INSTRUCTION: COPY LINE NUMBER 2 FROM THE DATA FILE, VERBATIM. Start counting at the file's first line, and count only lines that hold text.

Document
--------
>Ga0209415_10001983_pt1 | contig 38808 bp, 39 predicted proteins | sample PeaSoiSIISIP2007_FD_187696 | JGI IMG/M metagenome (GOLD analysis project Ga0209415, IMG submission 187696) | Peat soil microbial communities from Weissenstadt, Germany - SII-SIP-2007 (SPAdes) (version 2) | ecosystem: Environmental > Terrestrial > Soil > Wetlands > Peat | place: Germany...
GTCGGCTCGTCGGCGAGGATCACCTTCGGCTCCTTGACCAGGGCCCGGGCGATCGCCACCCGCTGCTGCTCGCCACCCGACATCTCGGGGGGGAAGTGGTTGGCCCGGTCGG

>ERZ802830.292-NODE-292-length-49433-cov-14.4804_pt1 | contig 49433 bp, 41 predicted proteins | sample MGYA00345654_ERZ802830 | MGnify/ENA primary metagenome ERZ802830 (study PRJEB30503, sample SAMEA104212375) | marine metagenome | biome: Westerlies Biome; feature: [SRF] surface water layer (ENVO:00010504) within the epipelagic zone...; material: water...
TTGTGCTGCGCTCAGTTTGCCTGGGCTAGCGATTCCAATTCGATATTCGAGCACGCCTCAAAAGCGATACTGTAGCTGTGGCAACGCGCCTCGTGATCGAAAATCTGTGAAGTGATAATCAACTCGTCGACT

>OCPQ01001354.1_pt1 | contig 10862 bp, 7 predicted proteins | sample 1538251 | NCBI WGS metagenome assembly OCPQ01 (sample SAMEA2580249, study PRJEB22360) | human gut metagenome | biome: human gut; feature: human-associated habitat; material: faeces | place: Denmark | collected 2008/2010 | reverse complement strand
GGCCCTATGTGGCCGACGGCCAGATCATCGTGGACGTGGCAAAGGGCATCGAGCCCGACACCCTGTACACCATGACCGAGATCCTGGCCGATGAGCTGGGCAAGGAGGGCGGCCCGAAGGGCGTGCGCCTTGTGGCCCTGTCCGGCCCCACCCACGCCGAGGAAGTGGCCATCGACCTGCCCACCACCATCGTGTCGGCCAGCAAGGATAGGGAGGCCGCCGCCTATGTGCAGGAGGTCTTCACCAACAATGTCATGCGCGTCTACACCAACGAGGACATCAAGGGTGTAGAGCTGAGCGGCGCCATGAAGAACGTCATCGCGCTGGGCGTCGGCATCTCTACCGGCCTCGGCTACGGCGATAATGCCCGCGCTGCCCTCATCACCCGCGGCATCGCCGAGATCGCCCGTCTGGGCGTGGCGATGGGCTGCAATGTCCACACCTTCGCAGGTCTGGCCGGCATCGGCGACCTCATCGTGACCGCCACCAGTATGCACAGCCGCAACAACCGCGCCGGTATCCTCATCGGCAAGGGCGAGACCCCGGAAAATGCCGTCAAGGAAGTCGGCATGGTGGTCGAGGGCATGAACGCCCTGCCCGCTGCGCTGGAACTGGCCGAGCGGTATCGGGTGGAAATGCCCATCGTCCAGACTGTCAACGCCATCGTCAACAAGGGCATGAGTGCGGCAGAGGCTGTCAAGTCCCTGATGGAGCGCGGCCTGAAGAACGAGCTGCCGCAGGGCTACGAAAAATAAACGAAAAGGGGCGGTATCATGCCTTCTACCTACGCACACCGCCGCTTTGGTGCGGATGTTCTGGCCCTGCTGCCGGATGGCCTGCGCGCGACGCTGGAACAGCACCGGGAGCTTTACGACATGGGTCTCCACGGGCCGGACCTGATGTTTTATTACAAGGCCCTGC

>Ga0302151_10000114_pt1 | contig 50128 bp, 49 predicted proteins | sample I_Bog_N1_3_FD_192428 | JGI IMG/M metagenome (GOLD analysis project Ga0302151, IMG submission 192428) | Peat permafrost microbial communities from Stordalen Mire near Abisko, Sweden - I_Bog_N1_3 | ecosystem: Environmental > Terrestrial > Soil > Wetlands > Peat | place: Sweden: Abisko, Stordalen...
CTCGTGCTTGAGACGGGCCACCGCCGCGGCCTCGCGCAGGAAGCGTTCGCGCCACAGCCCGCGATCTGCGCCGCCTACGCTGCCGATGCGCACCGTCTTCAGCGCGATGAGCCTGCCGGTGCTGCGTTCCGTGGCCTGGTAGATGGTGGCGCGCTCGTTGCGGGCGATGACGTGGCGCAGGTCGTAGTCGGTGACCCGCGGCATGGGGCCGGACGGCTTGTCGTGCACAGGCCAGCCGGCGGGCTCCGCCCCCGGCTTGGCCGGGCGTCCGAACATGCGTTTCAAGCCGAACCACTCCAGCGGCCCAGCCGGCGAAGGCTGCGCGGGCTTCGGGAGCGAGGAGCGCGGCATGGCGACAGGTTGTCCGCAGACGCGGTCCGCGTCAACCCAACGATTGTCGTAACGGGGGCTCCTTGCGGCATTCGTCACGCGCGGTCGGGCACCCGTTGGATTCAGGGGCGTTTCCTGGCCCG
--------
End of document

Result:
GTCGGCTCGTCGGCGAGGATCACCTTCGGCTCCTTGACCAGGGCCCGGGCGATCGCCACCCGCTGCTGCTCGCCACCCGACATCTCGGGGGGGAAGTGGTTGGCCCGGTCGG